Who can be the personal representive (formerly known as executor)?
The Massachusetts Uniform Probate Code (MUPC) became effective as of March 31, 2012.
Under the MUPC, the person in charge of the estate of a deceased person is called a “personal representative”. Before the MUPC, we used the terms "executor"--if a person died with a Will--and "administrator"--if a person died without a Will.
Whether or not there is a Will, § 3-203(a) of the MUPC has a “priority ladder,” which establishes who has priority to be appointed as the personal representative. Generally, the order is as follows: (1) the person named in the Will, (2) the surviving spouse who is also a devisee, (3) other devisees, (4) the surviving spouse, (5) other heirs of the decedent, (6) if no known spouse or next of kin, a court-appointed public administrator.
As a side note, a "devisee" is the term referring to a person who is to inherit property under the Will, "heirs of the decedent" are those who would inherit in the absence of a Will, and "decedent" is the term referring to the person who died.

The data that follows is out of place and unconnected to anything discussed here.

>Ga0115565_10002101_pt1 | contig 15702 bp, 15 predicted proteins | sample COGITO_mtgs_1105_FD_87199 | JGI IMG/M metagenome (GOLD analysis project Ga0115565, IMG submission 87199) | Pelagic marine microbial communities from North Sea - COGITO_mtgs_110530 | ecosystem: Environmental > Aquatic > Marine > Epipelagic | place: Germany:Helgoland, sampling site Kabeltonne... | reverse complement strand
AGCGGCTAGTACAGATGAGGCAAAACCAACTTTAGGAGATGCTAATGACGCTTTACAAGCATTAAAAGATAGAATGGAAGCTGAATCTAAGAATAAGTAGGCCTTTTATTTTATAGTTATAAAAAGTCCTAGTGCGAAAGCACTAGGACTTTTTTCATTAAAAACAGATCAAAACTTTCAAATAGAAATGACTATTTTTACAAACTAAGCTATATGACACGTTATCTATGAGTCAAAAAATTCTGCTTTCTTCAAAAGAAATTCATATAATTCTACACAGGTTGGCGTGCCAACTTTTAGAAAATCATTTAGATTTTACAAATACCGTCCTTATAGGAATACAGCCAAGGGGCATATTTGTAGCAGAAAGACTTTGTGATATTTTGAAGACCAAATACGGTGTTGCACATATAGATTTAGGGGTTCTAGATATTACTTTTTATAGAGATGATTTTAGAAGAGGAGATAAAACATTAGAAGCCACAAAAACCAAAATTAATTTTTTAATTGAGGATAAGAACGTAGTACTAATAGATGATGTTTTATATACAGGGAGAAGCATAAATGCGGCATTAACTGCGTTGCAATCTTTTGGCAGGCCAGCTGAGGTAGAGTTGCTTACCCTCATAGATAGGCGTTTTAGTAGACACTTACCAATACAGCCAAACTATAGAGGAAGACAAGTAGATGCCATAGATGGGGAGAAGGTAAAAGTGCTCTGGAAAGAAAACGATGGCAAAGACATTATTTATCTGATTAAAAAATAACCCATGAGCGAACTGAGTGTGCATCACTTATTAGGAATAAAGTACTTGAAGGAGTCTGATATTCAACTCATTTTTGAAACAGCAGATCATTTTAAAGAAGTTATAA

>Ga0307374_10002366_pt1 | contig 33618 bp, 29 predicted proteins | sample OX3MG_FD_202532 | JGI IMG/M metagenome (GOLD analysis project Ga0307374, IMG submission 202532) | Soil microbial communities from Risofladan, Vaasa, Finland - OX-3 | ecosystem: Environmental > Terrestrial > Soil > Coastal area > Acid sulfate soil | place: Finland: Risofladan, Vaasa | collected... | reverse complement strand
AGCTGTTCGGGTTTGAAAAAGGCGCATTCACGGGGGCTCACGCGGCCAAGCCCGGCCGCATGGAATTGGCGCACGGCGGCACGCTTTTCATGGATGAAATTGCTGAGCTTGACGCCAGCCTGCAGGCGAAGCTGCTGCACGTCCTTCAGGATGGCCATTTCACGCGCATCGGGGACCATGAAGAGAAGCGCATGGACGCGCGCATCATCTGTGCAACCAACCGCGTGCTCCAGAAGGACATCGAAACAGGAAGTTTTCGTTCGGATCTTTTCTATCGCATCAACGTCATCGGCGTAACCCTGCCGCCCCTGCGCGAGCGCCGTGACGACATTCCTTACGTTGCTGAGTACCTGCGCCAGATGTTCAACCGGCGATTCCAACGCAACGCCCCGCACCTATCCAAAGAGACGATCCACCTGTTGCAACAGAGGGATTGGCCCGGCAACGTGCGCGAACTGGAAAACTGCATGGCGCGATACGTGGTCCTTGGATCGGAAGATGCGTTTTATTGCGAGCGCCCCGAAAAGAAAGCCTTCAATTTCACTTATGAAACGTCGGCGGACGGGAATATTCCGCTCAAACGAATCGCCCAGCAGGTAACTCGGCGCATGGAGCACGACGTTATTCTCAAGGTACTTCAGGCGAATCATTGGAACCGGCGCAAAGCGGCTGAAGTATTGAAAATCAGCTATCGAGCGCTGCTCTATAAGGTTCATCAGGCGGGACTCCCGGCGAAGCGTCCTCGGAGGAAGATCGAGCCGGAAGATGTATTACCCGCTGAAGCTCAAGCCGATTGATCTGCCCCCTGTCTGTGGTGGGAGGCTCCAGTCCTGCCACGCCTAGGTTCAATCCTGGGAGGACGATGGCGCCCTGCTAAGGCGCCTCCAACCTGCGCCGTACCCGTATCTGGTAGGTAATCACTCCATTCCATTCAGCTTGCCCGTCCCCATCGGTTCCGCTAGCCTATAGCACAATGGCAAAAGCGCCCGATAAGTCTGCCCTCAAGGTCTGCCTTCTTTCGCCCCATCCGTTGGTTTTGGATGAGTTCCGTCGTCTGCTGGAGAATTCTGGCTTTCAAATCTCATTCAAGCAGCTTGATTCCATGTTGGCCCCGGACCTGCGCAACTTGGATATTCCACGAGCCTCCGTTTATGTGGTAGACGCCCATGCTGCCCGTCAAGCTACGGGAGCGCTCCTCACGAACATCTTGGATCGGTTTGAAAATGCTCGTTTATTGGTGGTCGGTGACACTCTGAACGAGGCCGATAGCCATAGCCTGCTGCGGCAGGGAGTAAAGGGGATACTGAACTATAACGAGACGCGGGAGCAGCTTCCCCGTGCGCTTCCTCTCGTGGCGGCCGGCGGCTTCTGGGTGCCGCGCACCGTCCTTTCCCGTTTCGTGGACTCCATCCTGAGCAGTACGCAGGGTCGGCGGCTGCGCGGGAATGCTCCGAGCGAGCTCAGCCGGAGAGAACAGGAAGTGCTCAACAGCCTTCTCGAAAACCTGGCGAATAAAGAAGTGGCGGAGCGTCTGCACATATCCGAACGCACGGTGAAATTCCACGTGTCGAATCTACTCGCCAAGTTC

A person with priority may decline to serve as personal representative. Moreover, a person named as personal representative in the Will can decline and nominate a successor if and only if the Will explicitly provides that the named personal representative has the power to nominate a successor.
Rather than let the law determine who will be in charge of your estate, one should have an estate plan and name a personal representative in one's Will. One should also name a successor personal representative (backup person) and/or give your named personal representative the power to nominate a successor of his or her choosing.
Nothing in this blog should be considered legal advice as this is a complicated area of the law.